30:51 – Richard goes into detail about breeding and how to create a new hop plant. He does vast research in this area along with the University of Florida.

33:07 – If you want to grow hops at home for your home brewer, it is possible and a good way to make your homebrew special.

34:45 – Successful breeding of hops is still in the beginning stages. Richard talks about the current state of having a hop specific to Florida.

36:59 – Proudly Florida is at the bottom of the list among hop growing states. Yet, they were never on the list before so we are on the map now. In fact, we are at the point of being competitive with farms that have better conditions than Florida.

39:05 – Yes, there are some challenges to jumping on the hop growing train. However, this is something that anyone can do with the right tools and mentality. Having help from someone like Richard though makes a big impact in helping to be successful right off the bat.

Come pick some hops for your next homebrew batch at Central Florida Hops

45:00 – This is a huge market for homebrewers. So many people have never used a fresh hop or even actually been to a hop farm. By visiting on “You Pick” days, you can not only get hops but help pick them off the bine.

47:10 – Kyle brings out a good point that depending on when you visit, you may get to meet a local brewer and learn about what they are using the hops for.

Getting these hops in local breweries

47:53 – There has been a lot of good response from brewers but still some challenges. Many are set up for pelletizing only so using a wet hop or the whole cone is a challenge. There is a bit of education involved in getting brewers to use these hops, yet some are excited about the new challenge.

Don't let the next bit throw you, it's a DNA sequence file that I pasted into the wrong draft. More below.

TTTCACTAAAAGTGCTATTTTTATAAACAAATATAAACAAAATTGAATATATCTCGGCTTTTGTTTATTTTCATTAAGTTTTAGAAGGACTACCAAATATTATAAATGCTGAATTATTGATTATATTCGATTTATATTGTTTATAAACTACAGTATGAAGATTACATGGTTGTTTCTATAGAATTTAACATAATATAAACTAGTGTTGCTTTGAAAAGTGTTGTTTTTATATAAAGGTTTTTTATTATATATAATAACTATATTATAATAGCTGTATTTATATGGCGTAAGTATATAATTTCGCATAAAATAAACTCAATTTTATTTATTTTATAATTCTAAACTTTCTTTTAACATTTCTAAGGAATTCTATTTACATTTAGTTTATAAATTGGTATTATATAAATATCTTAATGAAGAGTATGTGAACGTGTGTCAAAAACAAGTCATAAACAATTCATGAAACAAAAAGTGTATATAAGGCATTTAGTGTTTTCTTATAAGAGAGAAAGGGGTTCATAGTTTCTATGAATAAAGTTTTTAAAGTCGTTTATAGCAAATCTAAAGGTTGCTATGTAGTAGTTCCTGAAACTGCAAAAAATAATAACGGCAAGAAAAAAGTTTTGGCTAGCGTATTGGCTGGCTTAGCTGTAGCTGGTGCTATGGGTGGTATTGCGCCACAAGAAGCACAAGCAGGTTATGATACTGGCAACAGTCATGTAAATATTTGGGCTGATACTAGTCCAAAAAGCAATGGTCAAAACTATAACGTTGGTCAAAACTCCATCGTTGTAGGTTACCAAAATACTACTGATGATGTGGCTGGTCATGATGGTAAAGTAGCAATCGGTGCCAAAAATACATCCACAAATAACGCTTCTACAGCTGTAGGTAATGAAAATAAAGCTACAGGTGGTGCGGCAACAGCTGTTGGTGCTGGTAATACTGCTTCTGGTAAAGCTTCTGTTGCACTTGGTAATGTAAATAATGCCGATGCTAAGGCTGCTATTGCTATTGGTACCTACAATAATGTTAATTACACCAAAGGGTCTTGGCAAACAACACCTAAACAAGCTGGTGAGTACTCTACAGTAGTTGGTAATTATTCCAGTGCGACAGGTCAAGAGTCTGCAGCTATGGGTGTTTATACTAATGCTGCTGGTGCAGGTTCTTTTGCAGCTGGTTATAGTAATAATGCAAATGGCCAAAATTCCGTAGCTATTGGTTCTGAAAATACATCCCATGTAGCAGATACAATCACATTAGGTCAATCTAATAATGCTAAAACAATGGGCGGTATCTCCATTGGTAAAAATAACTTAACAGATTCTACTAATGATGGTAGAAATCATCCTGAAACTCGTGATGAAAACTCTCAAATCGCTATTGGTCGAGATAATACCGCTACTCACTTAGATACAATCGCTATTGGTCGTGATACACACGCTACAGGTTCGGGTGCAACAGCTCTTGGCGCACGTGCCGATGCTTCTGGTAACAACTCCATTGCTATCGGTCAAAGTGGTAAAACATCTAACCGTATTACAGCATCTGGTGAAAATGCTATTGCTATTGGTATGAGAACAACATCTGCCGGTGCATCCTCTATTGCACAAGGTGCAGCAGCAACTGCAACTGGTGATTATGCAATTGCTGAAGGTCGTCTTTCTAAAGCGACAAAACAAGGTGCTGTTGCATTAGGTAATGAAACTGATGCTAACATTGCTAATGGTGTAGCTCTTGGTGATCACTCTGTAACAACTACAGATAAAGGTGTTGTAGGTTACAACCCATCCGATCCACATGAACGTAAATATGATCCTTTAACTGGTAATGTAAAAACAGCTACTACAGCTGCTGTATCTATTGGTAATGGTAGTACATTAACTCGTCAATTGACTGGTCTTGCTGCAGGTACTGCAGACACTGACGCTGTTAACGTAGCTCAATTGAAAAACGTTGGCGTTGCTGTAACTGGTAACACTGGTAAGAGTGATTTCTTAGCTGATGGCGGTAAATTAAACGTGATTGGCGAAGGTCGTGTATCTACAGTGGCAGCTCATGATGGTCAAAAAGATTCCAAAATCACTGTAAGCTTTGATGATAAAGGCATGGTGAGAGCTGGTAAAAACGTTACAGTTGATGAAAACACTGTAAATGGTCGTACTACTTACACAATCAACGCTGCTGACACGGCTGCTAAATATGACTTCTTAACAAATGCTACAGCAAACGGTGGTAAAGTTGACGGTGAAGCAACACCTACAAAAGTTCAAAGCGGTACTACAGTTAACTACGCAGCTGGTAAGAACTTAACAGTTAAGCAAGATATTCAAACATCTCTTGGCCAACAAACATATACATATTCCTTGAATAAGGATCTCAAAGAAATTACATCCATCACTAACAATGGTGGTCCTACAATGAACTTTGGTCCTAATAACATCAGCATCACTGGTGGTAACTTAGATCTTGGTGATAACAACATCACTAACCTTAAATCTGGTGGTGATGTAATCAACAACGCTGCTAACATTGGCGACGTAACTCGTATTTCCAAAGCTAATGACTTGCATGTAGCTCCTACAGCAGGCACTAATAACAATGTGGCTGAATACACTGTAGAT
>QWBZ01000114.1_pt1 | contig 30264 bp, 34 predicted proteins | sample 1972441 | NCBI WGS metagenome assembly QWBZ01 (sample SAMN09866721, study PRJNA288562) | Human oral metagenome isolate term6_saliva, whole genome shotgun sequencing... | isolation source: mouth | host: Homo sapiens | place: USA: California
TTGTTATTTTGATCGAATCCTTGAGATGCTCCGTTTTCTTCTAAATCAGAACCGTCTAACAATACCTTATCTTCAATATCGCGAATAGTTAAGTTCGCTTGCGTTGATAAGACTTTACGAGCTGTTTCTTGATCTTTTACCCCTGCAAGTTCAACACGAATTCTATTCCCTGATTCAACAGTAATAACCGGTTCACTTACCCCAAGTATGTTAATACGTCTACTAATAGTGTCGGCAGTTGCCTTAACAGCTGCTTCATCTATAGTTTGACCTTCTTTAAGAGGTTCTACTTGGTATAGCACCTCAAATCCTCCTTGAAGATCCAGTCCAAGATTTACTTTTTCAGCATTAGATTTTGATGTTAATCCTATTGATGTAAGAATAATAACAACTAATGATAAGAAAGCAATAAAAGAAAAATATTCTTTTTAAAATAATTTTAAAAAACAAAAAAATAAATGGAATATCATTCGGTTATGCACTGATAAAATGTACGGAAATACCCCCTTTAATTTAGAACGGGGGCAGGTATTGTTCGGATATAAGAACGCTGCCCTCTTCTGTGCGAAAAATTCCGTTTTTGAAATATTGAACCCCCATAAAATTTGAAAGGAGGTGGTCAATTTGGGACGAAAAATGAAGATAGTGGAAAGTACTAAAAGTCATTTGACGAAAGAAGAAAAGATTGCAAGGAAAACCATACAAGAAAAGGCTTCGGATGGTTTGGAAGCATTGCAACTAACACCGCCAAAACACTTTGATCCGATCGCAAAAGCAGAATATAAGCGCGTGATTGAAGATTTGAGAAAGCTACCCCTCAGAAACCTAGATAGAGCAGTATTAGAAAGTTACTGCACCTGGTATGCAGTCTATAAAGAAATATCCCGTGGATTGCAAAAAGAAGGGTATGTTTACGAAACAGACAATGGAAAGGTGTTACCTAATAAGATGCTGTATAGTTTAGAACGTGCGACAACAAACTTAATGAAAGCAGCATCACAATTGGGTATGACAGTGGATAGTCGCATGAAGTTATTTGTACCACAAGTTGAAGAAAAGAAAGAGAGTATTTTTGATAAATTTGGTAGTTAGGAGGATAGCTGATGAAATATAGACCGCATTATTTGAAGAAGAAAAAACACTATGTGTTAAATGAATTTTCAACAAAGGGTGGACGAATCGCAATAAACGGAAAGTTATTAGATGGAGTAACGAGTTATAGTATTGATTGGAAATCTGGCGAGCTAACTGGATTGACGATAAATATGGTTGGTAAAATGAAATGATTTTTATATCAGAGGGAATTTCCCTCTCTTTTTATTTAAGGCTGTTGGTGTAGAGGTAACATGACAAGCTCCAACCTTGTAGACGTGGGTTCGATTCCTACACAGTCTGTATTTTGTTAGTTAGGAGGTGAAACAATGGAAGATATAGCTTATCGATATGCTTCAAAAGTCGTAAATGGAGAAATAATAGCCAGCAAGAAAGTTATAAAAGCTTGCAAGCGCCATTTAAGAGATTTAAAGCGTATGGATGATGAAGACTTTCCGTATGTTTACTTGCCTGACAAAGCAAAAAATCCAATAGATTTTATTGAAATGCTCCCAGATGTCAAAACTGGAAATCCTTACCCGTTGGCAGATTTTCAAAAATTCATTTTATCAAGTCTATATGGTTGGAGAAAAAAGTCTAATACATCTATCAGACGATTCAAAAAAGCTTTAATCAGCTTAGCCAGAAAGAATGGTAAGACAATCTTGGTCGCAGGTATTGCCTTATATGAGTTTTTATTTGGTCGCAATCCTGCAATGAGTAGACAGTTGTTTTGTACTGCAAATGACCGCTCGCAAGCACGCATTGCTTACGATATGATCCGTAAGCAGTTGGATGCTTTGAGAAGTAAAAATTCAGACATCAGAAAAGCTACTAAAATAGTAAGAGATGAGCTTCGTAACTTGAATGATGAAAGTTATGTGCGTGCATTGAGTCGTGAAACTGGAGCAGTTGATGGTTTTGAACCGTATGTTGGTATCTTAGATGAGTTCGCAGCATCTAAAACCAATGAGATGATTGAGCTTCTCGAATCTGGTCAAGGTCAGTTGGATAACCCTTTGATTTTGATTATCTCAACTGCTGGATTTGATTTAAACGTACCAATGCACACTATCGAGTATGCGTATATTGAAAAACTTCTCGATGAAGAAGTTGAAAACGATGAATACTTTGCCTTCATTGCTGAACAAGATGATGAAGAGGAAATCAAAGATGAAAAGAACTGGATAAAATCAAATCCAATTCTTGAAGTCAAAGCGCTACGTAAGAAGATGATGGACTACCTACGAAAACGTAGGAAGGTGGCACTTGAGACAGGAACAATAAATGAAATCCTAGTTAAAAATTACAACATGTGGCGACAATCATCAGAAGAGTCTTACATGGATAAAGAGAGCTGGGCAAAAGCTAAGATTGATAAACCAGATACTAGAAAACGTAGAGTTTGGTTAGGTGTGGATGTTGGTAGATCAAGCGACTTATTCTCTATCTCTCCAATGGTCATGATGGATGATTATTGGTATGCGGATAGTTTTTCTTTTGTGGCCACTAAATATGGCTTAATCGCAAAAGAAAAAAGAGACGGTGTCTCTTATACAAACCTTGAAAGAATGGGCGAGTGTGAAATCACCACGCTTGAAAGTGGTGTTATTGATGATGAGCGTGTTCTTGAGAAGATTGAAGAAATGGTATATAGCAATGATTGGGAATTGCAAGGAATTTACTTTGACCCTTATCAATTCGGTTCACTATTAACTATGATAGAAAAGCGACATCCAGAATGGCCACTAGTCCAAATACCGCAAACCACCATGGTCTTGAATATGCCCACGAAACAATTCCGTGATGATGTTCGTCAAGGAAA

52:40 – That awkward pause was CFH founder Matt trying to walk by incognito.

53:03 – There is a night and day difference between using whole cones over pelletized hops. Many brewers including Wops Hops have switched their brewing method because of how fresh the local hops are.

56:35 – While many brewers are hesitant still with Florida hops, the future is looking brighter and brighter. With more farmers, more consistency, and continually getting better yields, this can only get better. From experience, “Wet Hop” beers usually fly off the shelf. People will stand in line to get just one or two bottles of local hop beers.

Thanks for listening

We had a great time learning about our local hop production. We can’t wait to keep this conversation going in our next episode with Fox Valley Farm and Hopyard. In the meantime, however, feel free to check out other great episodes like our interview with Cueni Brewing or Tidal Brewing.

Don’t forget that for the month of July we are giving 10% off all items in the store with the exception of Pints 4 PCOS gear. Just use the promo code: Bella at checkout for your discount.

The Pool Boy

A lover of all things food and beverage related, Ron Nattress is on the constant hunt to learn and experience all he can. A man of many hats, he takes his passion from grain to glass to readers.